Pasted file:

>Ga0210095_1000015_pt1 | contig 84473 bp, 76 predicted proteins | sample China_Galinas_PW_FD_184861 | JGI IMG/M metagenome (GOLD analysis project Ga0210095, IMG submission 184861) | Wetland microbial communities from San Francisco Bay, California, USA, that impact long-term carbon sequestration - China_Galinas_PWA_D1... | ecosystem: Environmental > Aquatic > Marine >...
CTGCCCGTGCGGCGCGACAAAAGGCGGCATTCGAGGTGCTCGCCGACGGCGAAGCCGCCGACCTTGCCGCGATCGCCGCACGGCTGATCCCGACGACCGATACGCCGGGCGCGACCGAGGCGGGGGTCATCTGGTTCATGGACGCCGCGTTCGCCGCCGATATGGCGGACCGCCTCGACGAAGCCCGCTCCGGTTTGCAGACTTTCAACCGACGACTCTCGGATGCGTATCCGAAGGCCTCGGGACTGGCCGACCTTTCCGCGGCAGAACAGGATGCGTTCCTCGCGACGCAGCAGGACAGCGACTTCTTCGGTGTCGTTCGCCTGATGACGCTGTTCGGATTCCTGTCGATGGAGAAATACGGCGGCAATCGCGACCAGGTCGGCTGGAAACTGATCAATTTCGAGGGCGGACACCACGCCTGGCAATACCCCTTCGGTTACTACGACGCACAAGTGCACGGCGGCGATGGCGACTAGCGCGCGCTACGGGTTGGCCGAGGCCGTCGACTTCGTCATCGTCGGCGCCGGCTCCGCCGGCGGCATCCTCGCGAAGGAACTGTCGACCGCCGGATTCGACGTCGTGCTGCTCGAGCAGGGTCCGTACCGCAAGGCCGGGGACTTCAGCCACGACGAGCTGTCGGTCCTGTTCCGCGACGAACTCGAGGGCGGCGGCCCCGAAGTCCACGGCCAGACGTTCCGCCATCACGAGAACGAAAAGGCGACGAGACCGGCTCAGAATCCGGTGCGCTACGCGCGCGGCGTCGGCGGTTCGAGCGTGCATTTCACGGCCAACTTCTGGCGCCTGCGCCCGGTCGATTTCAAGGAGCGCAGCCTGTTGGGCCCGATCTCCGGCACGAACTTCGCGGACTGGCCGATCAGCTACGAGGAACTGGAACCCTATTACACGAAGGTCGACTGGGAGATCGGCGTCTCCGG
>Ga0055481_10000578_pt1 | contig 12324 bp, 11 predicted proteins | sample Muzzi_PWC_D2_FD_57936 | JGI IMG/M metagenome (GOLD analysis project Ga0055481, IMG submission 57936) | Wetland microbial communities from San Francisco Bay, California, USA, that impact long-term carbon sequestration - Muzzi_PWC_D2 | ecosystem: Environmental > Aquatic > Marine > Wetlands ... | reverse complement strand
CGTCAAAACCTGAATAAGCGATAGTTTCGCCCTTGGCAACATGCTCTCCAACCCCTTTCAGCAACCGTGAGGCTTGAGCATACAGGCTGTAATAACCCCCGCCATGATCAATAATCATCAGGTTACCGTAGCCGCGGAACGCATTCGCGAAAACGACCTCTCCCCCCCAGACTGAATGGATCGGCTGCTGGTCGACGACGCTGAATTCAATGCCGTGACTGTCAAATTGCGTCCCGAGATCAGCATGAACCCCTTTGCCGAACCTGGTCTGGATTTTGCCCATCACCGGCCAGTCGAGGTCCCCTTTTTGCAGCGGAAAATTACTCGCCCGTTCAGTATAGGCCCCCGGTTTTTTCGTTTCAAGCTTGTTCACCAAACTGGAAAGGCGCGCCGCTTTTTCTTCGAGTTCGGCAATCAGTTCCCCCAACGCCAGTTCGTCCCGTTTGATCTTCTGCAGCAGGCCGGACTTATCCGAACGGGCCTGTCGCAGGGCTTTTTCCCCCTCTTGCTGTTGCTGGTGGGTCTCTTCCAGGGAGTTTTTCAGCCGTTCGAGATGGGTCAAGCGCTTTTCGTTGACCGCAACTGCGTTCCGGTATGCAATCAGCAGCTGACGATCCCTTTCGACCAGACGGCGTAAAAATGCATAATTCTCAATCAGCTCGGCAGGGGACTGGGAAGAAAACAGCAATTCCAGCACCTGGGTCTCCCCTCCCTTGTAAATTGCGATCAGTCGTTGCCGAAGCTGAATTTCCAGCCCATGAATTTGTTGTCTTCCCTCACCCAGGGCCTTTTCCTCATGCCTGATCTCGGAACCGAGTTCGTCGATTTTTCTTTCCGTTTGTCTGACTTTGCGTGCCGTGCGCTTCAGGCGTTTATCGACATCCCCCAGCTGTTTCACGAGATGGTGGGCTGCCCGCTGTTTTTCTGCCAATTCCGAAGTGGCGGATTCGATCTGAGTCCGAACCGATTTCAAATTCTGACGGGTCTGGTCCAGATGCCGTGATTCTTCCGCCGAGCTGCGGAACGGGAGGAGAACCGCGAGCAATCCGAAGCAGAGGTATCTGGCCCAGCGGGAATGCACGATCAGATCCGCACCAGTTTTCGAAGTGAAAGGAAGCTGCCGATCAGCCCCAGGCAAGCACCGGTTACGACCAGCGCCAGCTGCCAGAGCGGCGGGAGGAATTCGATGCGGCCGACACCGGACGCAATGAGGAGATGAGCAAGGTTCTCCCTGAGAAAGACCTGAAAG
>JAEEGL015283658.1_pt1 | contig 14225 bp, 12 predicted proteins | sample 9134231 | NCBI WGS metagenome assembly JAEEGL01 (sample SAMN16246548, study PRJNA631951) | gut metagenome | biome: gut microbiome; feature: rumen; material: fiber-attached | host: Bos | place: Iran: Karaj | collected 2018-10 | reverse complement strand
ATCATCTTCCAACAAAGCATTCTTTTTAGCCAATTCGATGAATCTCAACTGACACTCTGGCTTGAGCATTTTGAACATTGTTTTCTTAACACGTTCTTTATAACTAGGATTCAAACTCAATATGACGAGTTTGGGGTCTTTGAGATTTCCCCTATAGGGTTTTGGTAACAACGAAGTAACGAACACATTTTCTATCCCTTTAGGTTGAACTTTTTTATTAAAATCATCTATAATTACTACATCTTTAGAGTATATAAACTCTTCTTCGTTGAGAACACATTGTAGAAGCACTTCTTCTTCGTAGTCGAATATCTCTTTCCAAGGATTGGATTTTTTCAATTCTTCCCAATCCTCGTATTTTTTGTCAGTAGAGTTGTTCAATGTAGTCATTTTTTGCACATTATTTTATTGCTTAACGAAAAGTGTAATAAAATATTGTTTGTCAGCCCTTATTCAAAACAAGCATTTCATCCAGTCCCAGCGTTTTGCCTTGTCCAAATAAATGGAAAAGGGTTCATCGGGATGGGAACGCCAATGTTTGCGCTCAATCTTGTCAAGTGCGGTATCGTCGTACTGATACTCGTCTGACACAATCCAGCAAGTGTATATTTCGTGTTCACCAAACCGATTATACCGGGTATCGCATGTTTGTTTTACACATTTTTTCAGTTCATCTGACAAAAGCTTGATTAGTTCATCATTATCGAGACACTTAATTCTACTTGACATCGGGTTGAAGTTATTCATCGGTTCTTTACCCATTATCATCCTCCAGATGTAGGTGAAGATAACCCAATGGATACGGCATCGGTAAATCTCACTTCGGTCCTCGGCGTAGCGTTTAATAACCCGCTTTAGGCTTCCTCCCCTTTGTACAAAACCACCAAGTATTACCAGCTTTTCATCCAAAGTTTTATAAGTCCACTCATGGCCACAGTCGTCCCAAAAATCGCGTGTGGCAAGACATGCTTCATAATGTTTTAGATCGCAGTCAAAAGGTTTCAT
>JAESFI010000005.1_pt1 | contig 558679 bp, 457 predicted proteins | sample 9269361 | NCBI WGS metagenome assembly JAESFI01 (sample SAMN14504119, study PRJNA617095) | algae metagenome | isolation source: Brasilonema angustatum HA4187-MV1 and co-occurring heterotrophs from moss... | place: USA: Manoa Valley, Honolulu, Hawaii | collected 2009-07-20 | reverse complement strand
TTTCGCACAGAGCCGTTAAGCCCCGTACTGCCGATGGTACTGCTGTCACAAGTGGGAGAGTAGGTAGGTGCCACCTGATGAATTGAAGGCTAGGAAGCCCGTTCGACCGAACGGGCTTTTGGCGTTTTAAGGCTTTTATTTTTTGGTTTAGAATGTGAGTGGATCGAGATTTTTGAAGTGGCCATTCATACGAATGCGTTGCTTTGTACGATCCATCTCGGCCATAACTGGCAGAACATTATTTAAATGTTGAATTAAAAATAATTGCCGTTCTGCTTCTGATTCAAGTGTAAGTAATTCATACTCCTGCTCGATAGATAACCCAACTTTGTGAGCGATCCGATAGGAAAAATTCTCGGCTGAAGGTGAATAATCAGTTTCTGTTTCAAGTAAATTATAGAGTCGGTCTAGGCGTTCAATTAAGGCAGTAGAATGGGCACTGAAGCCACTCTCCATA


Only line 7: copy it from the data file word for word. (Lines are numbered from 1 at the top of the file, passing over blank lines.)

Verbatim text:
>JAESFI010000005.1_pt1 | contig 558679 bp, 457 predicted proteins | sample 9269361 | NCBI WGS metagenome assembly JAESFI01 (sample SAMN14504119, study PRJNA617095) | algae metagenome | isolation source: Brasilonema angustatum HA4187-MV1 and co-occurring heterotrophs from moss... | place: USA: Manoa Valley, Honolulu, Hawaii | collected 2009-07-20 | reverse complement strand